Rule 305 Prima facie evidence. A statute providing that a fact or a group of facts is prima facie evidence of another fact establishes a presumption within the meaning of this article unless the statute expressly provides that such prima facie evidence is conclusive. [L 1980, c 164, pt of §1]
RULE 305 COMMENTARY
The purpose of this rule is to indicate the construction that should be given to the large number of provisions, scattered throughout the Hawaii Rev. Stat., which state that a fact, or a group of facts, is "prima facie" evidence of another fact. See, e.g., Hawaii Rev. Stat. §560:1-107(1) (1976), making a certified or authenticated copy of a death certificate prima facie evidence of the fact, place, date and time of death and the identity of the decedent; §622-31, making a written finding of "presumed death" prima facie evidence of the death of the person named; §572-13(c), making a certified copy of a certificate of marriage prima facie evidence of the fact of such marriage; §575-2, making the absence of a husband or wife for six continuous months prima facie evidence of desertion; §634-22, making a record or affidavit of process prima facie evidence of all that it contains.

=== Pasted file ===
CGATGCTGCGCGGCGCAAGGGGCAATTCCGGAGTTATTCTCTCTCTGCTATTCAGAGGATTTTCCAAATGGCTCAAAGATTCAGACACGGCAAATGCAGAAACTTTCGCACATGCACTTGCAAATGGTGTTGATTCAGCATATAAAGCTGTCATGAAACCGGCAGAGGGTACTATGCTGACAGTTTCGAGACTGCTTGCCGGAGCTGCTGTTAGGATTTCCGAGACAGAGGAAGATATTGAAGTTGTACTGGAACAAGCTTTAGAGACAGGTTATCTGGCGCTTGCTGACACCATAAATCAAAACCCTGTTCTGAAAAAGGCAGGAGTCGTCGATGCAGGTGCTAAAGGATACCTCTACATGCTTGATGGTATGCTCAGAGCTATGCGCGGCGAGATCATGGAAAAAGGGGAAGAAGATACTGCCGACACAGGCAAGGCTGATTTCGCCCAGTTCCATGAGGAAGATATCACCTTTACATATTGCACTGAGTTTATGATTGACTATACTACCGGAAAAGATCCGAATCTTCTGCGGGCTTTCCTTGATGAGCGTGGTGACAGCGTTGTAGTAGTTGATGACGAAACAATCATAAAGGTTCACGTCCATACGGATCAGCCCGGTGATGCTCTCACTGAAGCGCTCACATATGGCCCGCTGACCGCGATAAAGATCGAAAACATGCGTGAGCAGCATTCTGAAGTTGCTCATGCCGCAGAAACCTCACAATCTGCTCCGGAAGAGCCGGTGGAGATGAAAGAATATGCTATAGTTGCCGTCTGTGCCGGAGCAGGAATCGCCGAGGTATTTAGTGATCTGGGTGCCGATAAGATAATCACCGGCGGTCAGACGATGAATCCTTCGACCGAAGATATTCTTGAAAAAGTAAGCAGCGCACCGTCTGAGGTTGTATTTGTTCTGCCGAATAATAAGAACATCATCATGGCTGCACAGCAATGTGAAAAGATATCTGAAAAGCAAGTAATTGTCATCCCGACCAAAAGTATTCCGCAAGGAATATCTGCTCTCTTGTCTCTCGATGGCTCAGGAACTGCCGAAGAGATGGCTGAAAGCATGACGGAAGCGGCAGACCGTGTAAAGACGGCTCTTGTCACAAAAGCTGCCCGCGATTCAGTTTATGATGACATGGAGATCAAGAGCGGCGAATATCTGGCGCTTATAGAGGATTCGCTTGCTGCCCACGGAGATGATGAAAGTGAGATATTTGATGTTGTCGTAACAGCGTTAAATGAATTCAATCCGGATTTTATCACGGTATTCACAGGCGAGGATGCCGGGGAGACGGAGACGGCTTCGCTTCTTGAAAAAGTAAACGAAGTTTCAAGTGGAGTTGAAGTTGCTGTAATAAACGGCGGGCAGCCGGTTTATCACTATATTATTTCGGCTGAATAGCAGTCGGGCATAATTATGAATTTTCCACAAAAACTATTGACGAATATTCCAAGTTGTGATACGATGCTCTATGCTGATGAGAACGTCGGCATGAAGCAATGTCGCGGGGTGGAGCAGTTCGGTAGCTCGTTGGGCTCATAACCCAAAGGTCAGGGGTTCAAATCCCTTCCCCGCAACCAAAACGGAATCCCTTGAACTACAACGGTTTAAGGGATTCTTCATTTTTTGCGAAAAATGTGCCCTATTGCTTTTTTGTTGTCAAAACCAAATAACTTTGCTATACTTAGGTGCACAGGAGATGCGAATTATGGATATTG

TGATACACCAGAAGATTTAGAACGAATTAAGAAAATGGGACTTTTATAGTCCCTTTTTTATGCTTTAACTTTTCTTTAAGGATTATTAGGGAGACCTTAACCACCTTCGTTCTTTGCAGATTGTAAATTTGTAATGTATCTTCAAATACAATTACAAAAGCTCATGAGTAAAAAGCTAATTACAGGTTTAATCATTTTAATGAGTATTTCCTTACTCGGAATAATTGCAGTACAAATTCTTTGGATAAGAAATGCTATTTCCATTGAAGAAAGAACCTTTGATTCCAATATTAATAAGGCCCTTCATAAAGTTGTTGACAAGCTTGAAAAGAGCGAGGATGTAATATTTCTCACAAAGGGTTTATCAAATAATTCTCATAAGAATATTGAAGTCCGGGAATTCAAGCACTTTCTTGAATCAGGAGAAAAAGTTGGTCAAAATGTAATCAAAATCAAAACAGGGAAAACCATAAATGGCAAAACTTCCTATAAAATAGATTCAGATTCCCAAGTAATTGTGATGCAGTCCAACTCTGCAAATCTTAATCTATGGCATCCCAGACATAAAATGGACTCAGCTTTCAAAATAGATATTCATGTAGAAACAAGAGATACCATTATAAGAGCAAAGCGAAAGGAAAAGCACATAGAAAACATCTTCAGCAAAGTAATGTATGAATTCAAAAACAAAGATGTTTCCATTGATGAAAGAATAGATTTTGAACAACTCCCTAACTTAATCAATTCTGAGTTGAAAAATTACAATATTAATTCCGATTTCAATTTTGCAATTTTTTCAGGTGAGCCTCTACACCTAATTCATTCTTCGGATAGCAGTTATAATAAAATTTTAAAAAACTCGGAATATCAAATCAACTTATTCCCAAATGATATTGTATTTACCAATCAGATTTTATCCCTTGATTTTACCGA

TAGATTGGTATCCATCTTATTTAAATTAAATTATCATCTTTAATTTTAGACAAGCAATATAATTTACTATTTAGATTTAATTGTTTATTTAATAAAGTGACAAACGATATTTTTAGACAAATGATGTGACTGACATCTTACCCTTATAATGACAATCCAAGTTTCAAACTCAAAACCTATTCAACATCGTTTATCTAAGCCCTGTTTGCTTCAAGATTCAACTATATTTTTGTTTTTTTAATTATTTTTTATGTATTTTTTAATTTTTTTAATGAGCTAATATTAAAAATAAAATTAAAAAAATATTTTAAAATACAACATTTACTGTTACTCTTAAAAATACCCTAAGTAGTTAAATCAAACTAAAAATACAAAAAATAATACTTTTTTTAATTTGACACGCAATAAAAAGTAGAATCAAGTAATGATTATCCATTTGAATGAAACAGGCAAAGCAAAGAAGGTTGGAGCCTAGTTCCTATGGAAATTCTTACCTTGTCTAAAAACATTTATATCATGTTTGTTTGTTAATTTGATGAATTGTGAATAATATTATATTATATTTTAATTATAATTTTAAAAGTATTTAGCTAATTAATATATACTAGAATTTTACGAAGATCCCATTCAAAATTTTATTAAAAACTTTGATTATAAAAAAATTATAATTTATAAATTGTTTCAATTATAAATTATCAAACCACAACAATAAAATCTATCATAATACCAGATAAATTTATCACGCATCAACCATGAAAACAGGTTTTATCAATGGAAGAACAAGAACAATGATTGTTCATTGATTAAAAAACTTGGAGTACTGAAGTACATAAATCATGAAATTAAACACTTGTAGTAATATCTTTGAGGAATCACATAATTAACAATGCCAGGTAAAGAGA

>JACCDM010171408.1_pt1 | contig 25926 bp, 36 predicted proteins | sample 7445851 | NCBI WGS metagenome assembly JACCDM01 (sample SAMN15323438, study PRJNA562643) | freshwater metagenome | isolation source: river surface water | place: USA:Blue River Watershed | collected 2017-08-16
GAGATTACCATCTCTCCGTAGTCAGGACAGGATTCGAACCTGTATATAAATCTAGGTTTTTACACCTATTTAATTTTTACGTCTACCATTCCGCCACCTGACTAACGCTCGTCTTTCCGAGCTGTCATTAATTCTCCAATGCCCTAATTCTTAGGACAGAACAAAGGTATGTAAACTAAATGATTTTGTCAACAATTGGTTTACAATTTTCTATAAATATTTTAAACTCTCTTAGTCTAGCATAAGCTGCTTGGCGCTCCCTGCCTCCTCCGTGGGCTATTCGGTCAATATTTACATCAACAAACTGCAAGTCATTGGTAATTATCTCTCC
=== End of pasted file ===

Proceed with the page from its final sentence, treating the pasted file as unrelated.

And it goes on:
A number of the statutory prima facie evidence provisions contain express language to indicate whether the particular provision affects the burden of proof or only the burden of producing evidence. E.g., Hawaii Rev. Stat. §584-4(b) (1976), which provides that prima facie evidence of paternity may be overcome only by "clear and convincing evidence"; Hawaii Rev. Stat. §701-117 (1976), which provides that contrary evidence that raises "a reasonable doubt in the mind of the trier of fact" is sufficient. Absent such explicit statutory clarification, judicial determination will be required to determine whether a statutory provision creates a presumption affecting the burden of proof or the burden of producing evidence consistent with the criteria established in Rules 303(a) and 304(a) supra.
A few statutes establish either a conclusive presumption, e.g., Hawaii Rev. Stat. §76-51 (1976), or irrebuttable prima facie evidence, e.g., Hawaii Rev. Stat. §480-22(a) (1976). These are conclusive presumptions as defined in Rule 301(2)(A) and, as such, they are not presumptions within the intent of this article and are expressly excluded from the scope of this rule.